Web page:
Counterpoint in its entirety is archived after midnight ET Monday nights, and is available for at least a year following broadcast in WPKN Radio's Archives.

You can also listen to full unedited interview segments from Counterpoint, which are generally available some time the day following broadcast.

Subscribe to Counterpoint bulletins via our subscriptions page.

Between The Lines Blog  BTL Blog

"The Rogue World Order: Connecting the Dots Between Trump, Flynn, Bannon, Spencer, Dugin Putin," by Anna Manzo (GlobalHealing), Daily Kos, Feb. 13, 2017

"Widespread Resistance Begins to Trump's Muslim Travel Ban at U.S. Airports," by Anna Manzo (GlobalHealing), Daily Kos, Jan. 28, 2017

"MSNBC Editor: Women's March is a Revival of the Progressive Movement," by Anna Manzo (GlobalHealing), Daily Kos, Jan. 24, 2017

"Cornering Trump," by Reginald Johnson, Jan. 19, 2017

"Free Leonard Peltier," by Reginald Johnson, Jan. 6, 2016

"For Natives, a "Day of Mourning"by Reginald Johnson, November 23, 2016

"A Bitter Harvest" by Reginald Johnson, Nov. 15, 2016

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Resistance Movement Targets 2018 Elections to Defeat GOP-Trump Agenda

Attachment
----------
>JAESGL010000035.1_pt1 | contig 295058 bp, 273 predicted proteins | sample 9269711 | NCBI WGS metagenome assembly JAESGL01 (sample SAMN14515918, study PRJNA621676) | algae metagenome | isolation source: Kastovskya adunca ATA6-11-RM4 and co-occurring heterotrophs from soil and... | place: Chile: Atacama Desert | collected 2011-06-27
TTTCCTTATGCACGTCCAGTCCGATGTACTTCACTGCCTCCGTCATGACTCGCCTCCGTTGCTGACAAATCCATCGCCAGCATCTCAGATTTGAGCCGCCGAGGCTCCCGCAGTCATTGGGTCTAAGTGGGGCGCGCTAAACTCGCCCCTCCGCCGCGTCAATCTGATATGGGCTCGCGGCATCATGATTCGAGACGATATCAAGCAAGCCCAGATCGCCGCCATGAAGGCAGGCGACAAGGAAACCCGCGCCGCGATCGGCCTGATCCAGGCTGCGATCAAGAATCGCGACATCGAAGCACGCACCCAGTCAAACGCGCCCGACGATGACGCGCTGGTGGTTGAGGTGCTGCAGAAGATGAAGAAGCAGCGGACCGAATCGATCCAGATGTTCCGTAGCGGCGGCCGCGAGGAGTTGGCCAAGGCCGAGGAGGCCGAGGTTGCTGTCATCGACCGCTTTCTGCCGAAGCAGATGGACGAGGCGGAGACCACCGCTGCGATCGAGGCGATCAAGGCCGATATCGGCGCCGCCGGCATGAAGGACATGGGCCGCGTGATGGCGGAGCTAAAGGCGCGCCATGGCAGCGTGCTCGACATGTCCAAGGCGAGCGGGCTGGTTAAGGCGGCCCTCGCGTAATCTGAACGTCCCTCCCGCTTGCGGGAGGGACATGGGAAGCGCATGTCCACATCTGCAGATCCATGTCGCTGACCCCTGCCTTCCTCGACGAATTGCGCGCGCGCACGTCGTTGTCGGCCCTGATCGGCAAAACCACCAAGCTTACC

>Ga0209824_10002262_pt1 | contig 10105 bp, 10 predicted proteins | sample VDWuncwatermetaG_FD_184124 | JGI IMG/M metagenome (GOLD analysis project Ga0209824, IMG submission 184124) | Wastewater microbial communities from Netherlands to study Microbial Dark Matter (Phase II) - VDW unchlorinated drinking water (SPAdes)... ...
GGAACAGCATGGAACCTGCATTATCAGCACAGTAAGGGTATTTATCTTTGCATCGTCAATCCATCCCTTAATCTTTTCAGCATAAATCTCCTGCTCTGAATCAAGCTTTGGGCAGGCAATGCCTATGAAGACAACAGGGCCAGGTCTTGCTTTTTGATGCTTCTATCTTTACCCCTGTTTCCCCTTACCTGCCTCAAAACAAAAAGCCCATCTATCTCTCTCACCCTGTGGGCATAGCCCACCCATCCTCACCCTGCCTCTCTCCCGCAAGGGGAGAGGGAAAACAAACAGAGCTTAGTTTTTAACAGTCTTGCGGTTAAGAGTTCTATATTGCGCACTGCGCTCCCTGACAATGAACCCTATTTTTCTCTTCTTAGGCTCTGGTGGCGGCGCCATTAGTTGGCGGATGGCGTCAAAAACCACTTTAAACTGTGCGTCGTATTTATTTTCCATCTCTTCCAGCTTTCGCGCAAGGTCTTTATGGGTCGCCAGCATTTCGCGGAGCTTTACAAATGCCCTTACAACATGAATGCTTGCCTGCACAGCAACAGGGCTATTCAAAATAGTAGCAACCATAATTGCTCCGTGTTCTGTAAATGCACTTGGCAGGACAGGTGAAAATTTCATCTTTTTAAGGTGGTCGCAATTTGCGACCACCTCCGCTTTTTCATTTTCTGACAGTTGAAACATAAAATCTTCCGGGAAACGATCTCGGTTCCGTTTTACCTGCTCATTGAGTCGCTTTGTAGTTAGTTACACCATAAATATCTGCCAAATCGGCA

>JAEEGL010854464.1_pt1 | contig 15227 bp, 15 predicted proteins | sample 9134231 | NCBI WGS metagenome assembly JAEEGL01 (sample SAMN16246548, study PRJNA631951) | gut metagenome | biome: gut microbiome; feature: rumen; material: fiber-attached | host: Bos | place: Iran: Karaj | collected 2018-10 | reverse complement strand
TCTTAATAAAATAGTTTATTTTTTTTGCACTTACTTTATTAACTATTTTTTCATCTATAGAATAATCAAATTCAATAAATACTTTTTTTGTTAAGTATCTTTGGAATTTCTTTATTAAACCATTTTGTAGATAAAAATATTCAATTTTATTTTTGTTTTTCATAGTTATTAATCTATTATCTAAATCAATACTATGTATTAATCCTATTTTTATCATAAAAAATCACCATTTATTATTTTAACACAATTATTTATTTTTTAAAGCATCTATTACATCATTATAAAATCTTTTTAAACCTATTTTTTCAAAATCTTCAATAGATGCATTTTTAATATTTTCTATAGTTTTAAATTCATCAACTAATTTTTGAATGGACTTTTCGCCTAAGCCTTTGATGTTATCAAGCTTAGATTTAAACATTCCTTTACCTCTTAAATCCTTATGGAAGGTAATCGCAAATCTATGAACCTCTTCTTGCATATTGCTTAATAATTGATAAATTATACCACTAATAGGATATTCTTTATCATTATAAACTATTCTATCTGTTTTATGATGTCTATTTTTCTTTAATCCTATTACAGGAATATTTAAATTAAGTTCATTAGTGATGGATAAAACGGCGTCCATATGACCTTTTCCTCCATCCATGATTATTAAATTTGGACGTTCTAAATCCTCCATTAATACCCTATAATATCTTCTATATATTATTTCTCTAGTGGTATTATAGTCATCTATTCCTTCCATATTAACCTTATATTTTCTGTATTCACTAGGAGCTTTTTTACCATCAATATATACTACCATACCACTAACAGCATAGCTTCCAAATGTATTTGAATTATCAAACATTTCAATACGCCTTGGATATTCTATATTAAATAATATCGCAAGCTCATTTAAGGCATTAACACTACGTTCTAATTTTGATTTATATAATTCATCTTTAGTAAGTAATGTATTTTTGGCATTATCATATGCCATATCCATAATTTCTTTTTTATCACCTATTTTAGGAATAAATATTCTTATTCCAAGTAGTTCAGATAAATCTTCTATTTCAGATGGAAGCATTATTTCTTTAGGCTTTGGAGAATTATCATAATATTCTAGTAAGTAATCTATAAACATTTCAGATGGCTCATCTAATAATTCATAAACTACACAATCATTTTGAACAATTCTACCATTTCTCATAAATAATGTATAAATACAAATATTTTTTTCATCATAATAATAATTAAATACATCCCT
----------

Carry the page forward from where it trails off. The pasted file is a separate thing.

Posted Jan. 24, 2018

MP3 Interview with Robert Borosage, co-director of the Campaign for America's Future, conducted by Scott Harris


When Donald Trump defied polls and expectations to defeat Hillary Clinton and win the White House in the November 2016 election, millions of people across the U.S. reacted with shock and disbelief. The confused and angry emotions that followed Trump’s Electoral College victory and popular vote defeat, attracted many to find catharsis in joining the Jan. 21 Women’s March, the day following Trump’s inauguration. In fact, the Women’s March, where more than 4 million rallied in over 650 cities across the U.S., has become the largest national political protest in U.S. history.